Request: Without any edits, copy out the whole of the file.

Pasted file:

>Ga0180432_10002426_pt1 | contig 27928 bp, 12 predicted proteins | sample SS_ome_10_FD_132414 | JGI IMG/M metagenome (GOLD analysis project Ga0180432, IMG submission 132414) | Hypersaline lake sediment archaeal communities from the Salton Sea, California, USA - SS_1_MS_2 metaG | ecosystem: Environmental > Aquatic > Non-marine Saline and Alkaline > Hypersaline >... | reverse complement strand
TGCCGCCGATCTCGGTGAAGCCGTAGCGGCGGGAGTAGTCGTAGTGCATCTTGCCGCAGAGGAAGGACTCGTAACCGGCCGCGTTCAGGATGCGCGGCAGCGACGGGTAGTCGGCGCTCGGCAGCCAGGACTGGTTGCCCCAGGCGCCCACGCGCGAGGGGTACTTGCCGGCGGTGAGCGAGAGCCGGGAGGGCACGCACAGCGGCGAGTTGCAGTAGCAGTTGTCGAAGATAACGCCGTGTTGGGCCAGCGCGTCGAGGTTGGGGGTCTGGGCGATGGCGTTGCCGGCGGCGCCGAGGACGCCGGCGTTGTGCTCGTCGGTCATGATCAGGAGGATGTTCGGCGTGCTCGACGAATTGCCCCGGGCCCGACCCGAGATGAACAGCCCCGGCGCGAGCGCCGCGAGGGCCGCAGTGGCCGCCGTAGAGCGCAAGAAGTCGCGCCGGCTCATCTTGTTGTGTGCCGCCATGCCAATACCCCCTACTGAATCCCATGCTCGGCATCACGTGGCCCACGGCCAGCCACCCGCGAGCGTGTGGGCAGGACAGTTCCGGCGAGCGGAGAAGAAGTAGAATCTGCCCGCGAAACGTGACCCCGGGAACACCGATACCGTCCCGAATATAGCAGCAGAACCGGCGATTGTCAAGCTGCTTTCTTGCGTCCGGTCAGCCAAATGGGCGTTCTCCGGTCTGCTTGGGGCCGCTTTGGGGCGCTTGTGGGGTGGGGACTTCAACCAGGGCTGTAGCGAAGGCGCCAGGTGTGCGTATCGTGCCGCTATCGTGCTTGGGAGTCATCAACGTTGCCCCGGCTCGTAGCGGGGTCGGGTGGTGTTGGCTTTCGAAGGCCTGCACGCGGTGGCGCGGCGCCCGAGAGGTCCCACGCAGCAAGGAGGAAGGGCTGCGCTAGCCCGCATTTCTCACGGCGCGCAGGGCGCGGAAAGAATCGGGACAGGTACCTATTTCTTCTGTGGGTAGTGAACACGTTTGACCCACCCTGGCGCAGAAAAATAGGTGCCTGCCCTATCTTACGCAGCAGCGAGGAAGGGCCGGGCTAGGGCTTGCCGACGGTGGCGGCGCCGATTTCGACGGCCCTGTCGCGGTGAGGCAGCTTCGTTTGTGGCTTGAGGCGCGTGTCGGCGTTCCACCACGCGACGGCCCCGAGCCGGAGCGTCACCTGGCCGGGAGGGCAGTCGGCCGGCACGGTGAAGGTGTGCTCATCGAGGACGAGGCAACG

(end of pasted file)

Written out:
>Ga0180432_10002426_pt1 | contig 27928 bp, 12 predicted proteins | sample SS_ome_10_FD_132414 | JGI IMG/M metagenome (GOLD analysis project Ga0180432, IMG submission 132414) | Hypersaline lake sediment archaeal communities from the Salton Sea, California, USA - SS_1_MS_2 metaG | ecosystem: Environmental > Aquatic > Non-marine Saline and Alkaline > Hypersaline >... | reverse complement strand
TGCCGCCGATCTCGGTGAAGCCGTAGCGGCGGGAGTAGTCGTAGTGCATCTTGCCGCAGAGGAAGGACTCGTAACCGGCCGCGTTCAGGATGCGCGGCAGCGACGGGTAGTCGGCGCTCGGCAGCCAGGACTGGTTGCCCCAGGCGCCCACGCGCGAGGGGTACTTGCCGGCGGTGAGCGAGAGCCGGGAGGGCACGCACAGCGGCGAGTTGCAGTAGCAGTTGTCGAAGATAACGCCGTGTTGGGCCAGCGCGTCGAGGTTGGGGGTCTGGGCGATGGCGTTGCCGGCGGCGCCGAGGACGCCGGCGTTGTGCTCGTCGGTCATGATCAGGAGGATGTTCGGCGTGCTCGACGAATTGCCCCGGGCCCGACCCGAGATGAACAGCCCCGGCGCGAGCGCCGCGAGGGCCGCAGTGGCCGCCGTAGAGCGCAAGAAGTCGCGCCGGCTCATCTTGTTGTGTGCCGCCATGCCAATACCCCCTACTGAATCCCATGCTCGGCATCACGTGGCCCACGGCCAGCCACCCGCGAGCGTGTGGGCAGGACAGTTCCGGCGAGCGGAGAAGAAGTAGAATCTGCCCGCGAAACGTGACCCCGGGAACACCGATACCGTCCCGAATATAGCAGCAGAACCGGCGATTGTCAAGCTGCTTTCTTGCGTCCGGTCAGCCAAATGGGCGTTCTCCGGTCTGCTTGGGGCCGCTTTGGGGCGCTTGTGGGGTGGGGACTTCAACCAGGGCTGTAGCGAAGGCGCCAGGTGTGCGTATCGTGCCGCTATCGTGCTTGGGAGTCATCAACGTTGCCCCGGCTCGTAGCGGGGTCGGGTGGTGTTGGCTTTCGAAGGCCTGCACGCGGTGGCGCGGCGCCCGAGAGGTCCCACGCAGCAAGGAGGAAGGGCTGCGCTAGCCCGCATTTCTCACGGCGCGCAGGGCGCGGAAAGAATCGGGACAGGTACCTATTTCTTCTGTGGGTAGTGAACACGTTTGACCCACCCTGGCGCAGAAAAATAGGTGCCTGCCCTATCTTACGCAGCAGCGAGGAAGGGCCGGGCTAGGGCTTGCCGACGGTGGCGGCGCCGATTTCGACGGCCCTGTCGCGGTGAGGCAGCTTCGTTTGTGGCTTGAGGCGCGTGTCGGCGTTCCACCACGCGACGGCCCCGAGCCGGAGCGTCACCTGGCCGGGAGGGCAGTCGGCCGGCACGGTGAAGGTGTGCTCATCGAGGACGAGGCAACG